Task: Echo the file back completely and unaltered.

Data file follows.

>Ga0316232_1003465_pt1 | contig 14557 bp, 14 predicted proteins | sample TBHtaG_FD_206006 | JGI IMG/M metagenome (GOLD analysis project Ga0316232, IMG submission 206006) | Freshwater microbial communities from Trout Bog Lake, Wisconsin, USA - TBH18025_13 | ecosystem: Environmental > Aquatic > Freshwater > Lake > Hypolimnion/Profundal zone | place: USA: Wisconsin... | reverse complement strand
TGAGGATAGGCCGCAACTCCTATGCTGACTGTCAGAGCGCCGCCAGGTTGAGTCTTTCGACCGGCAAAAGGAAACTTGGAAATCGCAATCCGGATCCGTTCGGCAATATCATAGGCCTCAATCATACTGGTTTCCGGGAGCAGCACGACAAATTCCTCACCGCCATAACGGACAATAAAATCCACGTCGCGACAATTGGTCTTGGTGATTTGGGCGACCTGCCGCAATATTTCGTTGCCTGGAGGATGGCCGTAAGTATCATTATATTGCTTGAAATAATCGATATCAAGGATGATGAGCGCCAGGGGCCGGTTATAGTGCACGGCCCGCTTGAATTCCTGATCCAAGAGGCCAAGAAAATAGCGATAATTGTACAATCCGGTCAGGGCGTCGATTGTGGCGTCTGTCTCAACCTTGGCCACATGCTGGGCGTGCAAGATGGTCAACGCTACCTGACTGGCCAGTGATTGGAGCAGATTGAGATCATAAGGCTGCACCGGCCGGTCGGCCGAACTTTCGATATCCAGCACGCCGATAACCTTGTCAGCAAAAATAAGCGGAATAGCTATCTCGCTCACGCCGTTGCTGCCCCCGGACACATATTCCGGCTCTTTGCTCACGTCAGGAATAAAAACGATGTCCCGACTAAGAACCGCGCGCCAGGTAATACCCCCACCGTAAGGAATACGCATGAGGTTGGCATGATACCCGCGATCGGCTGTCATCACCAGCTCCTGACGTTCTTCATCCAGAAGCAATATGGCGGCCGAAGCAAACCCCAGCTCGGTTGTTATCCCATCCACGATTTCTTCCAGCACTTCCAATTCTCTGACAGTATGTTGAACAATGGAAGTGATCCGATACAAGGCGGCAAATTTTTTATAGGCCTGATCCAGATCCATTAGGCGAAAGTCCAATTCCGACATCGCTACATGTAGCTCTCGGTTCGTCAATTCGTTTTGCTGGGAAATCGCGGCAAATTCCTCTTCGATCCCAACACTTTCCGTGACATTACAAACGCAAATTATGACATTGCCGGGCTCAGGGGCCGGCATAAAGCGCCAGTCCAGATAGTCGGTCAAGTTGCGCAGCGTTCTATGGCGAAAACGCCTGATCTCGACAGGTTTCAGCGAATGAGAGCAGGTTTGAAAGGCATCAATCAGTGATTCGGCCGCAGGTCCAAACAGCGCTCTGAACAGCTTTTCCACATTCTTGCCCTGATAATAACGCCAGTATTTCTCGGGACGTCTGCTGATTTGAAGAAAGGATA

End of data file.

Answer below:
>Ga0316232_1003465_pt1 | contig 14557 bp, 14 predicted proteins | sample TBHtaG_FD_206006 | JGI IMG/M metagenome (GOLD analysis project Ga0316232, IMG submission 206006) | Freshwater microbial communities from Trout Bog Lake, Wisconsin, USA - TBH18025_13 | ecosystem: Environmental > Aquatic > Freshwater > Lake > Hypolimnion/Profundal zone | place: USA: Wisconsin... | reverse complement strand
TGAGGATAGGCCGCAACTCCTATGCTGACTGTCAGAGCGCCGCCAGGTTGAGTCTTTCGACCGGCAAAAGGAAACTTGGAAATCGCAATCCGGATCCGTTCGGCAATATCATAGGCCTCAATCATACTGGTTTCCGGGAGCAGCACGACAAATTCCTCACCGCCATAACGGACAATAAAATCCACGTCGCGACAATTGGTCTTGGTGATTTGGGCGACCTGCCGCAATATTTCGTTGCCTGGAGGATGGCCGTAAGTATCATTATATTGCTTGAAATAATCGATATCAAGGATGATGAGCGCCAGGGGCCGGTTATAGTGCACGGCCCGCTTGAATTCCTGATCCAAGAGGCCAAGAAAATAGCGATAATTGTACAATCCGGTCAGGGCGTCGATTGTGGCGTCTGTCTCAACCTTGGCCACATGCTGGGCGTGCAAGATGGTCAACGCTACCTGACTGGCCAGTGATTGGAGCAGATTGAGATCATAAGGCTGCACCGGCCGGTCGGCCGAACTTTCGATATCCAGCACGCCGATAACCTTGTCAGCAAAAATAAGCGGAATAGCTATCTCGCTCACGCCGTTGCTGCCCCCGGACACATATTCCGGCTCTTTGCTCACGTCAGGAATAAAAACGATGTCCCGACTAAGAACCGCGCGCCAGGTAATACCCCCACCGTAAGGAATACGCATGAGGTTGGCATGATACCCGCGATCGGCTGTCATCACCAGCTCCTGACGTTCTTCATCCAGAAGCAATATGGCGGCCGAAGCAAACCCCAGCTCGGTTGTTATCCCATCCACGATTTCTTCCAGCACTTCCAATTCTCTGACAGTATGTTGAACAATGGAAGTGATCCGATACAAGGCGGCAAATTTTTTATAGGCCTGATCCAGATCCATTAGGCGAAAGTCCAATTCCGACATCGCTACATGTAGCTCTCGGTTCGTCAATTCGTTTTGCTGGGAAATCGCGGCAAATTCCTCTTCGATCCCAACACTTTCCGTGACATTACAAACGCAAATTATGACATTGCCGGGCTCAGGGGCCGGCATAAAGCGCCAGTCCAGATAGTCGGTCAAGTTGCGCAGCGTTCTATGGCGAAAACGCCTGATCTCGACAGGTTTCAGCGAATGAGAGCAGGTTTGAAAGGCATCAATCAGTGATTCGGCCGCAGGTCCAAACAGCGCTCTGAACAGCTTTTCCACATTCTTGCCCTGATAATAACGCCAGTATTTCTCGGGACGTCTGCTGATTTGAAGAAAGGATA